Even when you have made the decision to downsize it can be months before you actually move out. For us this was valuable time not be wasted.
As soon as we had decided to sell our house we began to prepare for the move. We started by sorting our possessions into different categories – some to keep, some to go down to the Oxfam shop, some to give away and the rest to go for recycling. First thing was to clear out all the collected stuff we had accumulated over the years but wouldn’t be needed in the future. This can be a daunting task. (n.b. “stuff” is the technical term for all your possessions from now on).
The important thing is to be methodical, so we started with the garden shed and garage. We got rid of anything that quite obviously we were not going to use again. The old strimmer that we replaced 15 years previously because it stopped working and had been hanging onto ever since “just in case” had to go. It would never work again, because you can’t get the spare parts anymore.
Gardeners are the worst hoarders and I was no exception. Old plant pots, broken implements, left over bits of roofing felt and wire fencing – it all had to go. Most towns have a recycling centre now. (n.b. now to be called the “dump”). It didn’t take long to get to know the most convenient and how they handled unwanted stuff. We pre-sorted everything that was going to the dump. Ferrous or non-ferrous metals, cardboard, and so on. This made life a lot easier, especially once we got to know where the various containers were – and saved us a lot of time and energy.
When we had cleared everything out of the garage we thought we should get rid of we took out anything left and put it on the ground outside. We swept out the garage and removed anything we were not going to leave behind. That just left the walls, ceiling, floor and door and nothing else. This is how our buyer would expect to find it when they moved in, and if it was full of junk we could be charged for its removal.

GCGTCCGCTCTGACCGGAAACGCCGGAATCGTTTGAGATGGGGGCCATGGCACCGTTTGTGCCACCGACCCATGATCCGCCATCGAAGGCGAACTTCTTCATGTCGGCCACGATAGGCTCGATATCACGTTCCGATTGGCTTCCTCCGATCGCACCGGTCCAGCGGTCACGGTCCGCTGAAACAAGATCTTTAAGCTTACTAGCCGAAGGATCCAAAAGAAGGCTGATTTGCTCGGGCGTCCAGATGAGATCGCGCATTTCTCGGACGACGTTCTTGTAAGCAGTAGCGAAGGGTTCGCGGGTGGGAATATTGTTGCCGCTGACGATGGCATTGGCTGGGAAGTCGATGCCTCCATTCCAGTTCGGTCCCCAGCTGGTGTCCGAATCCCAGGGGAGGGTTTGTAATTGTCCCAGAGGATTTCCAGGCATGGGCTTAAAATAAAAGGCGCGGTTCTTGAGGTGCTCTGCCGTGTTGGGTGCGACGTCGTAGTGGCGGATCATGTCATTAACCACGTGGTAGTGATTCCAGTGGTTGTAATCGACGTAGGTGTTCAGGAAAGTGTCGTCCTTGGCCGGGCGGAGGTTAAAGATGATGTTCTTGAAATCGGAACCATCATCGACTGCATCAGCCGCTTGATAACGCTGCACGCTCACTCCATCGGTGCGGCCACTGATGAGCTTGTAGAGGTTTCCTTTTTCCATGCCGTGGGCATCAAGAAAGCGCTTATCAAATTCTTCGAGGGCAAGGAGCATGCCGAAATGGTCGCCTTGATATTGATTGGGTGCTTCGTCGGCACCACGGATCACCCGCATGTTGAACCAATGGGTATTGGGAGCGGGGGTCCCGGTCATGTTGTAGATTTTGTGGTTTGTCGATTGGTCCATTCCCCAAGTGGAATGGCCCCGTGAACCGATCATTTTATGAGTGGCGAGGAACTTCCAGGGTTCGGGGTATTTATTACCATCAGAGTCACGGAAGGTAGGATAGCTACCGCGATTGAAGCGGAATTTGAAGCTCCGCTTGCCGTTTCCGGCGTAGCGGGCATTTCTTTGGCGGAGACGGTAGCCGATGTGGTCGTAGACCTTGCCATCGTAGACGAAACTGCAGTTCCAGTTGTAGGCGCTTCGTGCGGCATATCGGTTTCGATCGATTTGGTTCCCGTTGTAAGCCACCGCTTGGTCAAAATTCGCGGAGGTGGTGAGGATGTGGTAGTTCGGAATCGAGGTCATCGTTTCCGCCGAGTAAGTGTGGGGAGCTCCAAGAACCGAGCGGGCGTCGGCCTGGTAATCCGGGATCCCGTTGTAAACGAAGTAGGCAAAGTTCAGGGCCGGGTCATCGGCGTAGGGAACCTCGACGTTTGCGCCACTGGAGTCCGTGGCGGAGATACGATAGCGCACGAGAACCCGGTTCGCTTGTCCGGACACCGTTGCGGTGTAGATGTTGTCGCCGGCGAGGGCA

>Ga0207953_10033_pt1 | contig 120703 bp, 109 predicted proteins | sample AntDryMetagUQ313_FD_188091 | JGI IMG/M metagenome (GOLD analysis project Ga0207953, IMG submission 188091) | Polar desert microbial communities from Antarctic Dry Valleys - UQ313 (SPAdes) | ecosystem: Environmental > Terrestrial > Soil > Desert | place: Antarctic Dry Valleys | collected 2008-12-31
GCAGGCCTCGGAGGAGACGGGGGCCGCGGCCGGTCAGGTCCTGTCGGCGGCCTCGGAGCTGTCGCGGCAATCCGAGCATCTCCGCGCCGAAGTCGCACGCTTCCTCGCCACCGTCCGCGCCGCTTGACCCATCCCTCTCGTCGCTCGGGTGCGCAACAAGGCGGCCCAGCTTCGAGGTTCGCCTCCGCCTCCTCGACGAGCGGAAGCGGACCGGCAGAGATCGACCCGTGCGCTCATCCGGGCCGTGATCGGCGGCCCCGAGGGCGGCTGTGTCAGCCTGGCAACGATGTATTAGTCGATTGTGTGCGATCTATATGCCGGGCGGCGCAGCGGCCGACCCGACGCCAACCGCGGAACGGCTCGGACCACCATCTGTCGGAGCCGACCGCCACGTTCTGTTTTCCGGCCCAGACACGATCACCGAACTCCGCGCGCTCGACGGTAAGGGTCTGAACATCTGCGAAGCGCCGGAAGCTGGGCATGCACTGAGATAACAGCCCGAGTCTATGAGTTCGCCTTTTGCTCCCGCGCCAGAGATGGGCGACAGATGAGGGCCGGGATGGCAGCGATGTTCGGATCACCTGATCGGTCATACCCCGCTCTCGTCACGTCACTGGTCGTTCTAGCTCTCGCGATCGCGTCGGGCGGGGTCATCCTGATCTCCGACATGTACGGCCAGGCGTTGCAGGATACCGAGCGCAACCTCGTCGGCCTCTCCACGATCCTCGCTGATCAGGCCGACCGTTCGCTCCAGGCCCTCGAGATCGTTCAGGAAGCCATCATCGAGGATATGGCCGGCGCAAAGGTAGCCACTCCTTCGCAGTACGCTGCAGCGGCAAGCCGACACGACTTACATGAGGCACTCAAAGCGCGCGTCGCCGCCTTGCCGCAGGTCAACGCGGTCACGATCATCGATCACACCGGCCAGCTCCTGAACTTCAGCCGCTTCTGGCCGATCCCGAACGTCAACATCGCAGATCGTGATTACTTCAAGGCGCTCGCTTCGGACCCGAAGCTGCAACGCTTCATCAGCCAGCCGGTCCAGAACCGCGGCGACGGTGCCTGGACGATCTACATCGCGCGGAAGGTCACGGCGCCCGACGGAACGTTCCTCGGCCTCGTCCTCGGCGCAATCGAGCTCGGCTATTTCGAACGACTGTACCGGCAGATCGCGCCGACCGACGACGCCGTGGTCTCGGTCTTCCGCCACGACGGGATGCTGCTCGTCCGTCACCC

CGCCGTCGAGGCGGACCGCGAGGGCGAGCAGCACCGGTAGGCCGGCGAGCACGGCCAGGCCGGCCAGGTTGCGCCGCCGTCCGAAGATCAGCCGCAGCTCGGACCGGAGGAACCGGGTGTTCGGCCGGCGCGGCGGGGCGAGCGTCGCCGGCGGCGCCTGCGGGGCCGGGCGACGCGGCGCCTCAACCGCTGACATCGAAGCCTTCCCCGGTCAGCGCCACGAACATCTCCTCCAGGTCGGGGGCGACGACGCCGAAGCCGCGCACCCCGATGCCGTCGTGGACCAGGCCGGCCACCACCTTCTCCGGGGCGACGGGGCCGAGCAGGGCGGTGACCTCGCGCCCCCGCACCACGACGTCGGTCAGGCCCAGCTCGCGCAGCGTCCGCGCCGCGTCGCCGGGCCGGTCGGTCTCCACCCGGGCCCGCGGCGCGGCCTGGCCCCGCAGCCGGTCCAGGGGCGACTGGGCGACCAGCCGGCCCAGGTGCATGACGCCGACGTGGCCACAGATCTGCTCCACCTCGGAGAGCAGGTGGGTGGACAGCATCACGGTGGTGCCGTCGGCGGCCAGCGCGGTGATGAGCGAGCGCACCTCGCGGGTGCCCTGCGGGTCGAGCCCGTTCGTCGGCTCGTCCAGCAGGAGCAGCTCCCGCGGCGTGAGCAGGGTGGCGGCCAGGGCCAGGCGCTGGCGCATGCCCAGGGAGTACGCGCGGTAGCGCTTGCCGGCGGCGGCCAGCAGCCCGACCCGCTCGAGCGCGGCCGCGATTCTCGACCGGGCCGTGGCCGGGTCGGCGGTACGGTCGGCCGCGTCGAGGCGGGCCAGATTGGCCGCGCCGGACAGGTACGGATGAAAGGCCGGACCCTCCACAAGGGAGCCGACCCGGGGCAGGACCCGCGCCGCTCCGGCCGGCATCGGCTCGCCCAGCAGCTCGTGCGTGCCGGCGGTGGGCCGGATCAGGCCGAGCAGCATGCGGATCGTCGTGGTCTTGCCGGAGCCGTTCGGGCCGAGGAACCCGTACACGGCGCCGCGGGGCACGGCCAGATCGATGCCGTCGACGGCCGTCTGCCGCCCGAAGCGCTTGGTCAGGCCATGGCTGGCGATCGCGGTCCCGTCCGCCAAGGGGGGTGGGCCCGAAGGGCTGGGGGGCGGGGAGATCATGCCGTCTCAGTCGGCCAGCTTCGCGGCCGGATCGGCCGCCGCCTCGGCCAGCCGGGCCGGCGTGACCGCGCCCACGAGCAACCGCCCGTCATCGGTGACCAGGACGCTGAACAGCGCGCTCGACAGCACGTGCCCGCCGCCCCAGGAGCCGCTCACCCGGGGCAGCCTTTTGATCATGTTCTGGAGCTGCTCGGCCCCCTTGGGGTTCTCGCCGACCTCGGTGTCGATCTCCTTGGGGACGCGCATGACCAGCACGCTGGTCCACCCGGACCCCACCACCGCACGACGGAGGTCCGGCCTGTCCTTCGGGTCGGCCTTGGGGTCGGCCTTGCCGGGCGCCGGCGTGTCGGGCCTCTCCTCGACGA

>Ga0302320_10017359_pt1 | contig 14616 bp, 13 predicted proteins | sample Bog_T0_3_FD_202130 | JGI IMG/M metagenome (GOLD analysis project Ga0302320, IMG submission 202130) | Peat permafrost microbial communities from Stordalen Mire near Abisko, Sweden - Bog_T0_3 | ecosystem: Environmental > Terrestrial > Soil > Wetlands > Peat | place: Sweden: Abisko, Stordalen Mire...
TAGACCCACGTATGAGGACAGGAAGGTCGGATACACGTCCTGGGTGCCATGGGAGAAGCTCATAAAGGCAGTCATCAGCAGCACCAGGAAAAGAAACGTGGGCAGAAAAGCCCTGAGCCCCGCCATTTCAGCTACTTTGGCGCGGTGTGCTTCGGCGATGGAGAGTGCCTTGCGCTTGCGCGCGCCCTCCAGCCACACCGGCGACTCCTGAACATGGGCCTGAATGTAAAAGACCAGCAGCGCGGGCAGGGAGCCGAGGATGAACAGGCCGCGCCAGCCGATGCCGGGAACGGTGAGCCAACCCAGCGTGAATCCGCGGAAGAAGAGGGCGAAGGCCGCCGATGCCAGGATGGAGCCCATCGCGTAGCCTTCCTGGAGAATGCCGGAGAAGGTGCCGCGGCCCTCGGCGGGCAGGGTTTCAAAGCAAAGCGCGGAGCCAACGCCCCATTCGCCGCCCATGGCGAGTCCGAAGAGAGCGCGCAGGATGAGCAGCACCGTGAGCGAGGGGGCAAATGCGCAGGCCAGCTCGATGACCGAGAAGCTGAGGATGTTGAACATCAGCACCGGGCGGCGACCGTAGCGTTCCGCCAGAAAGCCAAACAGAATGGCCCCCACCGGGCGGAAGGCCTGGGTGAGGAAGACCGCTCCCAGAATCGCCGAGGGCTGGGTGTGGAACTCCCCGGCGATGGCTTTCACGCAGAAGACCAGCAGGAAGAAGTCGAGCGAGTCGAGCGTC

We then put back anything we decided to keep or pass on to friends or relatives. Anything left outside had to go down to the dump. We had to be ruthless. If it hadn’t moved for the last 5 years we weren’t going to need it again. The objective of the exercise was to get rid of stuff, not to hang on to anything just in case.
This was a tried and trusted method, and it worked for us. Not only did we clear out all the clutter accumulated over the years, but the garage was now clean and tidy.
If you want to sell your house for the best price, it has to be presented in tip-top condition. Your garage will look larger, but just as important any prospective buyer can see that you take good care of your property, and make it more desirable. Eventually when the house was sold we would have to remove any rubbish or unwanted stuff, so it’s worth starting from the outset with that in mind.
The same principle applied to every other part of your house, and we went through it room by room. That’s when the real problems start.
I set myself a target of at least one trip to the dump or Oxfam shop every other day. No matter where it came from, the garden, cupboard under the stairs or roof spaces that was the target. Eventually we got to the point where there was virtually nothing left to clear out.
There is the more methodical way – going through the house one room at a time. This can be a bit depressing because you keep on thinking about the rest of the house still to do and you risk getting hung up on one piece of furniture so the whole process stalls.
At the same time we carried out any minor maintenance jobs needed. In our case it took 6 weeks to prepare the house for an estate agent to come round, take photographs and decide on the all important sale price. We were finally taking the first steps to downsize to a more suitable property.